This week, we’re delighted to welcome a post by guest blogger Alexandra Kong, who reflects on her first two years at Carolina. She has kindly agreed to monitor the post for your thoughts, so please feel free to comment.
As a first-year, I arrived as an out-of-state student with no ties to the university. I knew nothing about the school’s history, tradition and distinction or – I’m embarrassed to admit – even that Michael Jordan and Mia Hamm walked through the same quad that I do every day now.
Two years later, I have taken advantage of a variety of opportunities on campus including joining a sorority, working on campus using my work-study grant and fighting against cancer with UNC Relay for Life. However, nothing has made me realize the significance of attending Carolina more than being a part of the team that made the 2011 Late Night with Roy possible.
Week after week, for hours at a time, I and the other fifteen members of the CAA sports marketing committee would talk about Late Night. A lot of candy was eaten, some ideas were thrown out and a few songs were chosen but we finally came up with a finalized show we all approved.
As the number of days until Late Night decreased, our excitement increased – that is, until we were told that a lot of our ideas were nixed. Songs, dances, skits – all gone. A few minutes of collective disappointment later, we put our heads together and threw around ideas until it was late and time for us to go home.
Despite the minor setback, I couldn’t wait to see the final outcome of all our time and effort. I looked forward to the event like it was Christmas.
On Christmas Eve, the dress rehearsal, we went to the Dean Dome where we watched the team perform the dances, got our official t-shirts and backstage passes, ran through the event schedule and received some motivational words and a signed poster from Roy. Already, I felt privileged to be behind the scenes of one of the most highly anticipated events of the year.
The next day surpassed any expectations I had about the event. I don’t remember not smiling from the time I checked in at 3 p.m. until the end of the scrimmage, save the occasional Miami fan sighting or when I was nearly trampled by fans who wanted their light-up Styrofoam giveaways.
I was literally floored by the entire experience, and I even got my two minutes of fame when I went onto the court to hold a carton of Goldfish during the Harris Teeter promotion.
Being a part of Late Night showed me what being a part of this family is about. I have grown from the detached first-year I was two years ago into a Tar Heel, and I’m proud of it. I am so thankful for everything that Carolina has taught me so far, and I know there is still so much for me to learn.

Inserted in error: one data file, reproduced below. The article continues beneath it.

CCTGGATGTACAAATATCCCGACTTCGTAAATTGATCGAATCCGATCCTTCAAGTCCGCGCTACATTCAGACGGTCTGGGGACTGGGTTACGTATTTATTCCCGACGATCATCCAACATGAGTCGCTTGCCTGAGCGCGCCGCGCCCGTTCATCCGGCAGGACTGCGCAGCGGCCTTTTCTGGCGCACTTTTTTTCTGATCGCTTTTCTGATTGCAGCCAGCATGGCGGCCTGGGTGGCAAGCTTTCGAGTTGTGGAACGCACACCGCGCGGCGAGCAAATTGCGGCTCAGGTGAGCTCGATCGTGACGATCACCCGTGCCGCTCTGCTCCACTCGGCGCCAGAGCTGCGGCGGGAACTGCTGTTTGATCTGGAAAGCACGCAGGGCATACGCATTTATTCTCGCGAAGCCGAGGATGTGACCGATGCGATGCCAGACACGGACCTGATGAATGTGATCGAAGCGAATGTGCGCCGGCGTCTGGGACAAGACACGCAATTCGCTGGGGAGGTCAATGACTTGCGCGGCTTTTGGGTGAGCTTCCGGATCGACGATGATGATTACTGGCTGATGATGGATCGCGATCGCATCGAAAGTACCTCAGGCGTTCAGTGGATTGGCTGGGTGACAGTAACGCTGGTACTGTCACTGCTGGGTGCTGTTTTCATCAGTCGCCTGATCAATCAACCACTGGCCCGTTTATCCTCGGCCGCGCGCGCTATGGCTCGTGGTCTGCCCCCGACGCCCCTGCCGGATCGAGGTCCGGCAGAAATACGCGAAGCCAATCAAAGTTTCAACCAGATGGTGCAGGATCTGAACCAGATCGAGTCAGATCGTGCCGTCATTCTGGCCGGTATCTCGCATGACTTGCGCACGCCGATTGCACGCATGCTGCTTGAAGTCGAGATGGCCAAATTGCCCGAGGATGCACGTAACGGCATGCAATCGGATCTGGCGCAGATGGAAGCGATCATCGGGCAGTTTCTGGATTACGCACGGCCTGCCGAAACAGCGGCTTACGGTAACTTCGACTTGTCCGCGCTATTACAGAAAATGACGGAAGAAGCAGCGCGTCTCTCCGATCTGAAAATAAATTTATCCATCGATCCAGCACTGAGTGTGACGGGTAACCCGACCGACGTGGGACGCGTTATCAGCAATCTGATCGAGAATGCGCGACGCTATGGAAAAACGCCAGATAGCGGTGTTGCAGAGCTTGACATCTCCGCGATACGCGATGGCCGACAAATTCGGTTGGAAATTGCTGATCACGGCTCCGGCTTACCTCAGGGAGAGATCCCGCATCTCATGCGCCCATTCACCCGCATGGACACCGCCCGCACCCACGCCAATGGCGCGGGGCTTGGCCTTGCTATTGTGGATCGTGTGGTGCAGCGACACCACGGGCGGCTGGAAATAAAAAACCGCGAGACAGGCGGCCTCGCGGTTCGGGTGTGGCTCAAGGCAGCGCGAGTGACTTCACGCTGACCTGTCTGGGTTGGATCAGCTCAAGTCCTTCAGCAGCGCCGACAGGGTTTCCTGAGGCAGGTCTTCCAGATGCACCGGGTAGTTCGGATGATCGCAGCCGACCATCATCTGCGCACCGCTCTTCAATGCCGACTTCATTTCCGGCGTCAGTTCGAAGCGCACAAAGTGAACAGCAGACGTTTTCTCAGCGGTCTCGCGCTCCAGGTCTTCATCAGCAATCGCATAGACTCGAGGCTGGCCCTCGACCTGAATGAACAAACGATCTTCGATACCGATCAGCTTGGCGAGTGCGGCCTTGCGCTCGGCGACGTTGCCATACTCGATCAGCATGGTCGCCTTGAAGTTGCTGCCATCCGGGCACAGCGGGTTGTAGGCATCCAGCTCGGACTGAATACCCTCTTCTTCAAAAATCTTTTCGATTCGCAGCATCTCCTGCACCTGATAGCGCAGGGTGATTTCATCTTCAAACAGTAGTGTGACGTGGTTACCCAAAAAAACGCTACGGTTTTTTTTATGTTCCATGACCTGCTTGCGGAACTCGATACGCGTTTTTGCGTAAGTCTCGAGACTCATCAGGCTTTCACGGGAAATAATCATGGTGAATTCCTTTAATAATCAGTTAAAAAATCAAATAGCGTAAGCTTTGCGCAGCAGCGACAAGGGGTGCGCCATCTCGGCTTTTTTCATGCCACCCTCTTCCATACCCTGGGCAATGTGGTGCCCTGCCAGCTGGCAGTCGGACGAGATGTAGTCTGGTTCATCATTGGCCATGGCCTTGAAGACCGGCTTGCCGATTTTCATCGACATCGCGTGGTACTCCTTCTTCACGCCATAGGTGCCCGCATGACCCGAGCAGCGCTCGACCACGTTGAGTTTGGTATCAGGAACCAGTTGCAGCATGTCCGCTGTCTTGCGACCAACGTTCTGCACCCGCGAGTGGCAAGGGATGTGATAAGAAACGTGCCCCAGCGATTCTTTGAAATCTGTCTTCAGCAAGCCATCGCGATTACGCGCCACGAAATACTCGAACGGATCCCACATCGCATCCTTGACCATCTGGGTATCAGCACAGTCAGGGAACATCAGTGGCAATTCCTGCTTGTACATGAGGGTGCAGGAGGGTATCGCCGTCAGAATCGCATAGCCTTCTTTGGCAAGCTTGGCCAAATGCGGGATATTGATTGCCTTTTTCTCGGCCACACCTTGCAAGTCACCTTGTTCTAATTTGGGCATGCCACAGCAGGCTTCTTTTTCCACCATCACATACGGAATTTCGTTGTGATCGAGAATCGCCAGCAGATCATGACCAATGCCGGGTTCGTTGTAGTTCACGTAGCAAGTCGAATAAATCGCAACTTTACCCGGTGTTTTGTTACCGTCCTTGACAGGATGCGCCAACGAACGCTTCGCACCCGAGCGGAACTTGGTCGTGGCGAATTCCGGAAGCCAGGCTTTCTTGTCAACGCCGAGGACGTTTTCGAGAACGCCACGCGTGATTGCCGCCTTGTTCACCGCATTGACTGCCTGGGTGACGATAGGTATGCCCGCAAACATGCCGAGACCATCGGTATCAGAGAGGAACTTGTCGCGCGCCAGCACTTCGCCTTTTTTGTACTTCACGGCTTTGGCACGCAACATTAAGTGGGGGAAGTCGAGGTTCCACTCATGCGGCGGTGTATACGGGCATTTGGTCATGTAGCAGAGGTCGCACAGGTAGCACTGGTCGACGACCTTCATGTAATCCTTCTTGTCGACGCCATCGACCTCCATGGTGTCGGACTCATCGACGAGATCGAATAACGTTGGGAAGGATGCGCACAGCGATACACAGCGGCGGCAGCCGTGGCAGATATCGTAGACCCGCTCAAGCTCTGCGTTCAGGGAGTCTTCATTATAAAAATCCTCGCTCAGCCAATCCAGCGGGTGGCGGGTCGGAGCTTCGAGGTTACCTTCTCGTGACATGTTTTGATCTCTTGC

“Together we are Carolina” was declared to be the theme for the 2011-12 men’s basketball team, but it goes so much further than that. This institution would not be what it is without the support of every single person that passes through and I’m fortunate to be able to say that I have contributed to its legacy.
–Alexandra Kong, ’13
GPA is a tricky number. When a student tells me what her high-school GPA is, I respond with a blank stare. I usually just make a non-committal noise in my throat and say, “OK. Now tell me what kind of courses you’re taking and what kind of grades you’re getting.” As a college admissions counselor, GPA tells me almost nothing because GPAs vary wildly from school to school. Some schools use a 4.0 scale; others use a 100-point scale. Some schools weight both Honors and AP courses; others don’t weight any courses at all. Some schools offer every AP and IB course ever invented; others offer none. So GPA is, from our point of view, pretty much useless.
When we review your application for admission, we don’t look at your GPA. And we don’t try to re-calculate it or do any kind of crazy mathematical voodoo to it. Instead we look carefully at your transcript. We look at the courses you have taken over your four years of high school, while also considering what kinds of courses your school offers. We look at the grades you’ve gotten, taking note of any trends. Maybe math is your downfall and all of your math grades are slightly lower than your other grades. Well, I can certainly sympathize with that. Math was never my strong suit either. Maybe you have one blip of a C in World Geography. Not the end of the world. Maybe you had a rocky start to high school but your grades have steadily improved over the last couple years. We love to see that.